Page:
Another question I have is should I invest in an expensive PS2 controller now when the next gen games are going to be coming soon, but this one seems easier cause I already have CVS2, SF3, GGXXACP, and I’m working on getting Melty Blood Act Cadenza.


#5

I heard there was one really great PS2 controller. Costs around 40 bucks. About getting a stick though, while expensive and difficult to get good at, it offers a lot more precision and solves what I call “controller crisis”. Controller crisis is when you play somewhere else and your execution is off because you get a bad/shitty pad. Unless you get a really good PS2 controller and carry that around with you.

As for playing other games, I’m fairly certain you can still play whatever you want since a lot of people do anyway. SF4 being released isn’t a surefire lock on other SF related games. But yeah like said before, it will help you get down the mechanics and basics. Hell I just started learning ST over 10 years later since it came out.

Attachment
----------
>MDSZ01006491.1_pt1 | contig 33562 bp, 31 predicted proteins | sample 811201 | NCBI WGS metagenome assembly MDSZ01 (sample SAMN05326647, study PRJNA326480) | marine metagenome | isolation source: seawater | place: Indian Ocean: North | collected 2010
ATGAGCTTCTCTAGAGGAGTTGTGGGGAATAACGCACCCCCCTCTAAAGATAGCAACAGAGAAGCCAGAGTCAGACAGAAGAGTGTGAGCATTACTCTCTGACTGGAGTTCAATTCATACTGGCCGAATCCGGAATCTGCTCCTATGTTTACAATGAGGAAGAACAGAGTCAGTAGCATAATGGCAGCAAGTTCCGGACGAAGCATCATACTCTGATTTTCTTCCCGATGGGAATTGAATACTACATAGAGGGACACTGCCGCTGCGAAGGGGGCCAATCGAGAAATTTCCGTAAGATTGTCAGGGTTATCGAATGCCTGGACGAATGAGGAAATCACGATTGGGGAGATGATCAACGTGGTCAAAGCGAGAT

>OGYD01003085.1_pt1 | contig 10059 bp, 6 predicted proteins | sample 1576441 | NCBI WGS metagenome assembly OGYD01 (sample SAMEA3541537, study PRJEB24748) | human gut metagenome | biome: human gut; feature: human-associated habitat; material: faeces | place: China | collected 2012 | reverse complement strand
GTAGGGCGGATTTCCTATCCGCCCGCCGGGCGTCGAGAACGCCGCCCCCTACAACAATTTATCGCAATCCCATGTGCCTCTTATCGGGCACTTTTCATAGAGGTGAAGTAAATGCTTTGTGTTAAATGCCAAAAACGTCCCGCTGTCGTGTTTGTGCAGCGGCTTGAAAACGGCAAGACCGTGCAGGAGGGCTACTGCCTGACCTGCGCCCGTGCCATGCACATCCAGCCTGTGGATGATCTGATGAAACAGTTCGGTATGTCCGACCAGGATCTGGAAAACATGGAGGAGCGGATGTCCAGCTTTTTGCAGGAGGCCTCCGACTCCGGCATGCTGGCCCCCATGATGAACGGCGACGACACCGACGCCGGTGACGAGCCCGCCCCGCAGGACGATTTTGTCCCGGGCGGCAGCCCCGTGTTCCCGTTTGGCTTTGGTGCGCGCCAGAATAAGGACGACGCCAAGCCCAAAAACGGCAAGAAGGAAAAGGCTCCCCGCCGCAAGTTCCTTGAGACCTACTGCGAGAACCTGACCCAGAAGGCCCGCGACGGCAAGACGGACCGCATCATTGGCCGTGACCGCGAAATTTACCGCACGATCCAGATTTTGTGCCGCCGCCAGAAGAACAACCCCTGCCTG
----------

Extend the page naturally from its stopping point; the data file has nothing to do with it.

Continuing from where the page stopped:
#6

you just need a little of SNK love on your list


#7

i dont think cvs2 will be worth playing for much longer. CVS2 has been dying out. Even moreso once sf4 hits. It’s also going to get removed from evo next year, which is a pretty big deal. I say learn 3rd strike, or super turbo(preferrably HD remix when it finally releases) for now. since 3s is not going anywhere anytime soon, and there will always be a sf2 scene available always


#8

focus on the common basics of the fighting games, rather than the nuances of each game. that will give you important experience for the upcoming games.

new players shouldn’t start with 3S IMO. it’s too unique and fucks up your view of every aspect of street fighter.
ofcourse veterans of other games can play 3S well if they want, but this game is a pitfall for new players.